Normally, news of burgeoning foreclosures, plummeting home sales, spiking personal and business bankruptcies, rising unemployment, and other economic indicators would tend to exert a bearish influence. After all, consumers generate 70% of U.S. economic activity, and if they stop or cut back on driving to work or the shopping mall, telephone relatives or business partners instead of flying out to see them, reduce purchases of items containing plastics, turn down the thermostat, and other weather-the-storm measures, oil consumption should decline.

It took months for all these drivers to realign – but as we all know, they did, and then some. The chicken-and-egg debate, whether oil's sky shot triggered or portended the economic debacle in the closing months of 2008, will require more distance and data to resolve. But it's true that the dollar had started its comeback by mid-summer, supply had caught up, geopolitics had settled a bit, China backed off on its buying, no major hurricanes hit – but economic realities did.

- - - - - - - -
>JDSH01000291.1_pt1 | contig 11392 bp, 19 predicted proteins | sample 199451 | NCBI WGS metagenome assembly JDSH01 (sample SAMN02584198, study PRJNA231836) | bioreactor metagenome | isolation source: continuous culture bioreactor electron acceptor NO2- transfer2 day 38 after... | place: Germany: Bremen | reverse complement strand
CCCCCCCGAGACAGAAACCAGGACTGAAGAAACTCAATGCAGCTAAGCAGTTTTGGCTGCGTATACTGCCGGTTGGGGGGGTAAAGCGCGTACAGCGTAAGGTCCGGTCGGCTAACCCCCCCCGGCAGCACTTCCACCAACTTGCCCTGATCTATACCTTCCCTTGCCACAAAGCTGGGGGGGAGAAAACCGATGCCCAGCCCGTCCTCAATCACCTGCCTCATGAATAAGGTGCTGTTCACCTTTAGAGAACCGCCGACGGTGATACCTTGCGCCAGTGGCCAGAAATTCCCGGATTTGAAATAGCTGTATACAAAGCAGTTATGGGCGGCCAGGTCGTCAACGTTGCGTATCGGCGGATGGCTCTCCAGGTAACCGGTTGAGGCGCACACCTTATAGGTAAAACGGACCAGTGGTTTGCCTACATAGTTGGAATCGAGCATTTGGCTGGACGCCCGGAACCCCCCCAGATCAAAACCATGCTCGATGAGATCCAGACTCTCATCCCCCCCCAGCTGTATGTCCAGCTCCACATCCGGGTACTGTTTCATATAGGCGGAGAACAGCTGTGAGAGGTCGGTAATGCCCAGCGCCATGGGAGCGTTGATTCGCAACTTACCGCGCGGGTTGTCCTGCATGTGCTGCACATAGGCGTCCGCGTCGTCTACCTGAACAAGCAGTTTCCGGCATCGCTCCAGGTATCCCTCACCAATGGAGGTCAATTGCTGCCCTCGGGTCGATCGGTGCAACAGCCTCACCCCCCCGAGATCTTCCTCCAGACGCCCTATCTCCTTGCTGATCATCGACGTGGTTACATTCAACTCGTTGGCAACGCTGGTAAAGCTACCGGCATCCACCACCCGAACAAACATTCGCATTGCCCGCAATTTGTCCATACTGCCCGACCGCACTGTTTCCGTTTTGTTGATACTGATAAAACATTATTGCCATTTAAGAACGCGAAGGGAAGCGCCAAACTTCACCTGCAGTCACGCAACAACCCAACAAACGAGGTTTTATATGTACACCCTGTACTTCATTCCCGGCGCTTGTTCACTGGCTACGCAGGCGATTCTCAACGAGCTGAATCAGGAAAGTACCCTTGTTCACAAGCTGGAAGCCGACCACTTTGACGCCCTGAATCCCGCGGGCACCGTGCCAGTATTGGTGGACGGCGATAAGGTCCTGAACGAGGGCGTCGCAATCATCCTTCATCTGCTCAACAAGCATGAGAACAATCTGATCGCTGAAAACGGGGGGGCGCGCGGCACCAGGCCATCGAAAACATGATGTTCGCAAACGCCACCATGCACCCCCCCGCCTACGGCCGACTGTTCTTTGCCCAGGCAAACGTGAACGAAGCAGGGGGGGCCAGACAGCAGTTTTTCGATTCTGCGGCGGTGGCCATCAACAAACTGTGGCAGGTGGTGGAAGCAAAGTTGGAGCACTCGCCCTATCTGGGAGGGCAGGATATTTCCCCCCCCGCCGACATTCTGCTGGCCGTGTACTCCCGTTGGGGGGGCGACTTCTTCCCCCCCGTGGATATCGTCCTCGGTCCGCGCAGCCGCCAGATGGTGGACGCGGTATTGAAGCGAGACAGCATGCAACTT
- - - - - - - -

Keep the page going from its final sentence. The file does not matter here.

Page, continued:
Meanwhile, Congress jumped up and down and cried “Speculators!” “OPEC!” “Oil producers!” in tidy sound bites.


The Next Big Plays: Where You Need to Be

Oil companies are influenced by the range of market drivers and economic conditions according to size. The junior oil producers, those with market capitalizations of $250 million or less, have the small-business advantage of flexibility when times are good. These times aren't good, of course, and even well-managed juniors with good projects are in trouble. Their vulnerability is in the credit market. You’ve likely heard of credit lines being revoked and refinancings denied to people with impeccable credit. Now imagine pitching a drill project without a wallet full of assets ready to lay on the table.